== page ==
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leela4
08-28-2014, 04:06 PM
I've been drawing and painting the traditional way pretty much all my life, but now want to learn digital painting. I got this software along with a Wacom Intuos Tablet and I have to say I'm amazed at how hard it is to draw on the tablet as well as I can on paper. I feel like I'm back in kindergarten. So, I'm wondering if this was everyone's experience when you were starting out with it? Any advice on getting better at it?

copespeak
08-28-2014, 04:46 PM
Welcome! Just work at it, practice certainly does improve your skills. :)

hildee
08-28-2014, 05:56 PM
It is a bit of a weird experience syncing your hands and eyes from tablet to screen but you get the hang of it after a while. All the best and best of all, have fun :D

markw
08-28-2014, 09:07 PM
Welcome to the AR forums leela4.
Yes it takes a little getting used to. But to be honest I think I might prefer using my tablet to paper now!
When everything is flowing, looking at the screen, I'm completely unaware of my hands. Lines and paint just seem to appear in front of me as I think of them. It's almost magical!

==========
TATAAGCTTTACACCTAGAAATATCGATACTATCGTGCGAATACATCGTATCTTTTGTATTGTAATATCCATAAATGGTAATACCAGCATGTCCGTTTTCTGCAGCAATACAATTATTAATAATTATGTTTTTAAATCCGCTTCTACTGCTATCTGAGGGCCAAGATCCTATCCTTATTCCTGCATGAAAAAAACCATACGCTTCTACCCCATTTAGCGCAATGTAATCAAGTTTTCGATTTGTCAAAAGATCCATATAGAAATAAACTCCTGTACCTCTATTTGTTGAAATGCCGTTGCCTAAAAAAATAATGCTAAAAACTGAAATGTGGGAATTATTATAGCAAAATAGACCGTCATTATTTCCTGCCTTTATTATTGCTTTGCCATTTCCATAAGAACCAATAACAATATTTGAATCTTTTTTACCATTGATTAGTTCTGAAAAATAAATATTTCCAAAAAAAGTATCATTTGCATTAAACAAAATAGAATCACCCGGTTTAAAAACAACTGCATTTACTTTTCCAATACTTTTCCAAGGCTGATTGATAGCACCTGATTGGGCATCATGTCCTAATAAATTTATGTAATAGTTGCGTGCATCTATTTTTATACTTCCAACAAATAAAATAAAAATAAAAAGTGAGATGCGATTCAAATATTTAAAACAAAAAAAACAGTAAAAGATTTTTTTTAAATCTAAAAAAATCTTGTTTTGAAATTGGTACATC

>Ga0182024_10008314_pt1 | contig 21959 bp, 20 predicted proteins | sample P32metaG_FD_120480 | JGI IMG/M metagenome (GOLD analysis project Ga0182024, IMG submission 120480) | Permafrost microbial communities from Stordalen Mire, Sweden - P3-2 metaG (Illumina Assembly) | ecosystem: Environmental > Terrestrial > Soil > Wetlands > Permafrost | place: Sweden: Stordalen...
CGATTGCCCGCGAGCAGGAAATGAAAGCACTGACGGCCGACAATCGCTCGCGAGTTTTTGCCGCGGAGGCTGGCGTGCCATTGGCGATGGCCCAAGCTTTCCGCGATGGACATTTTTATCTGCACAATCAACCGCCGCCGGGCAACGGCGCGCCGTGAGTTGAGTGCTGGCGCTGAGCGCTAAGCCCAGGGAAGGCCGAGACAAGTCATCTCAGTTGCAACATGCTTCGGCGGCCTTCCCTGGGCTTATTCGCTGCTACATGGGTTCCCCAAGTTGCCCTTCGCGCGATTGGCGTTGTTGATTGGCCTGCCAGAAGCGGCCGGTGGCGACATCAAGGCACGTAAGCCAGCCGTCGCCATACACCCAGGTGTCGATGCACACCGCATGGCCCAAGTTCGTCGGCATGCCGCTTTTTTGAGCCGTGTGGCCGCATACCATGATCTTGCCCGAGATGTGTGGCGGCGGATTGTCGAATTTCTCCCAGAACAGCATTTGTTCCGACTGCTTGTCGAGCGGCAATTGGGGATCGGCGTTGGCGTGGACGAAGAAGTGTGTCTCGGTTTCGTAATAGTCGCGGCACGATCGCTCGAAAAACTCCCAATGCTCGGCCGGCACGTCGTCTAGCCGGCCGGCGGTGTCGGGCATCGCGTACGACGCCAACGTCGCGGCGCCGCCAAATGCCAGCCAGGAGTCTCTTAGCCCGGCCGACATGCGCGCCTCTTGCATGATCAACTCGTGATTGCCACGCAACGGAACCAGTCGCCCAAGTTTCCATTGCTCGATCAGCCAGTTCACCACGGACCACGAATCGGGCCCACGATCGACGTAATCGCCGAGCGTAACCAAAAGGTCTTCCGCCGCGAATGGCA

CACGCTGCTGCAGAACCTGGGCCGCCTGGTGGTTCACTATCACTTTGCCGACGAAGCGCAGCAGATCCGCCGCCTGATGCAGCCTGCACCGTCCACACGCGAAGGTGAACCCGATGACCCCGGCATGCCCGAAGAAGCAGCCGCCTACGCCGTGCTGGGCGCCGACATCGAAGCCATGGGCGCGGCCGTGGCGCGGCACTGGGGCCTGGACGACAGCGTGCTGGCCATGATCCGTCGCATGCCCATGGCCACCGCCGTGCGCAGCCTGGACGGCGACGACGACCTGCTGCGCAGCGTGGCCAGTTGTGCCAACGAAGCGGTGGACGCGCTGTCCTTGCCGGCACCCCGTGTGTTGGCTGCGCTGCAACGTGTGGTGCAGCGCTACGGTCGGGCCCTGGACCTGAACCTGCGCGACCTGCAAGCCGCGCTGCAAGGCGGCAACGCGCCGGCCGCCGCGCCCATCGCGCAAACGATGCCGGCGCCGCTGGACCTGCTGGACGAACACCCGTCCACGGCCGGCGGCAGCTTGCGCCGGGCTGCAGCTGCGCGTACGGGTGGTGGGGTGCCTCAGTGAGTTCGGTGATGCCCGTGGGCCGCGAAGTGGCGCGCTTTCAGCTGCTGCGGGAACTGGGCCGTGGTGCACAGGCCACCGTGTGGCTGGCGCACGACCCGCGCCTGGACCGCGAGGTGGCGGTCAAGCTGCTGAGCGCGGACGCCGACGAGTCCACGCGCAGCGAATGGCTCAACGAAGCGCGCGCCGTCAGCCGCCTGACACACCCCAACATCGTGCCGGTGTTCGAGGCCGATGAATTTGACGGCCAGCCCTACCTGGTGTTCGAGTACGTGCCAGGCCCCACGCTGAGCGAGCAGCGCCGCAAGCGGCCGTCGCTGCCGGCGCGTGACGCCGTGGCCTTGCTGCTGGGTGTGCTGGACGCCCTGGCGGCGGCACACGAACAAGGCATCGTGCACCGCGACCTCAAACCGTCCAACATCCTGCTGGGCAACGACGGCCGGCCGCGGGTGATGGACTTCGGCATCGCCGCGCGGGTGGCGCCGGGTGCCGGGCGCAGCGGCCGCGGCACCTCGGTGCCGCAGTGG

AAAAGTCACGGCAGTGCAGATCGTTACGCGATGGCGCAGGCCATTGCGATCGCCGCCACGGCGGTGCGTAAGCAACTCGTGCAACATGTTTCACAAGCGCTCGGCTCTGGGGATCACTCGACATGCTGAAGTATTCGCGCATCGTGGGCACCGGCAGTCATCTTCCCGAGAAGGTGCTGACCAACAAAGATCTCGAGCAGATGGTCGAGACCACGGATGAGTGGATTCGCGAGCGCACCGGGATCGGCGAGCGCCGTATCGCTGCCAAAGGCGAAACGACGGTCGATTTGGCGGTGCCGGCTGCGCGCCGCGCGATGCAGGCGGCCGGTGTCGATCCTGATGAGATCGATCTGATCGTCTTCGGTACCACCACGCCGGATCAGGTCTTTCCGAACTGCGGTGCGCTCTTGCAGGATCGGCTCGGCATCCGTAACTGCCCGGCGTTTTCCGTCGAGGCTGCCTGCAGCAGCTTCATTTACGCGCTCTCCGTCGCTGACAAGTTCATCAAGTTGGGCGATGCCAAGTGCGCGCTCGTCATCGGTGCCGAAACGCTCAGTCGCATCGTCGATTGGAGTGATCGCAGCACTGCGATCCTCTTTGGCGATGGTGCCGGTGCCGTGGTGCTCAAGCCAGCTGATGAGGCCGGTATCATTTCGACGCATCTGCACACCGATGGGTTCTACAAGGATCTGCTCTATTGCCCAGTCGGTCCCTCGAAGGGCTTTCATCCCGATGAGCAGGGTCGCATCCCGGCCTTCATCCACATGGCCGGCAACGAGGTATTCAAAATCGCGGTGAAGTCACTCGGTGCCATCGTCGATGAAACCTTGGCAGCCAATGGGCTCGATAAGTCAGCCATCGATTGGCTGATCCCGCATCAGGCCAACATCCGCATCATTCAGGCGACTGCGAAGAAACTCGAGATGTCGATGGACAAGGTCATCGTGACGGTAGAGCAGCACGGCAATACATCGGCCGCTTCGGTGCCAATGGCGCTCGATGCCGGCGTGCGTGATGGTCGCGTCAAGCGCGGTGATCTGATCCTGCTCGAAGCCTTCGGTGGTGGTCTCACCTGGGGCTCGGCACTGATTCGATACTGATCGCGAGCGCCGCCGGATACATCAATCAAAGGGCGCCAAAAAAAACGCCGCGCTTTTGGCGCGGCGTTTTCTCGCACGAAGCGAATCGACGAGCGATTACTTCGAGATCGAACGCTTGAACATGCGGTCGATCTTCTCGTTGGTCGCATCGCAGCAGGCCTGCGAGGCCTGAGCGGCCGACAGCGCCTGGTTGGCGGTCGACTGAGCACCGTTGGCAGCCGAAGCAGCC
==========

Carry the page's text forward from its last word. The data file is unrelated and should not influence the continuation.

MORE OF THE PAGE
D Akey
08-29-2014, 01:02 AM
You got it! Like learning to ride a bicycle. Once you find the balancing point, you never worry again about staying upright. Have fun!

Bertrude
08-29-2014, 02:10 AM
My only advice to keep at it.

That said you don't get that same sort of tactile feedback from the tablet surface. I've 'slipped' god knows how many times when trying to draw stuff but you just get used to it and there's plenty of advantages to working digitally, like 'undoing' that slip :).

hildee
08-29-2014, 08:56 AM
Also, forgot to say that a pen tablet is very handy when your wrist gets sore from using the mouse. I switch from mouse to tablet when that happens, although I rarely get a sore wrist nowadays since I use both equally because you can browse icons and programs and internet with the pen - everything you can do with a mouse...and more.

Someonesane
08-29-2014, 01:12 PM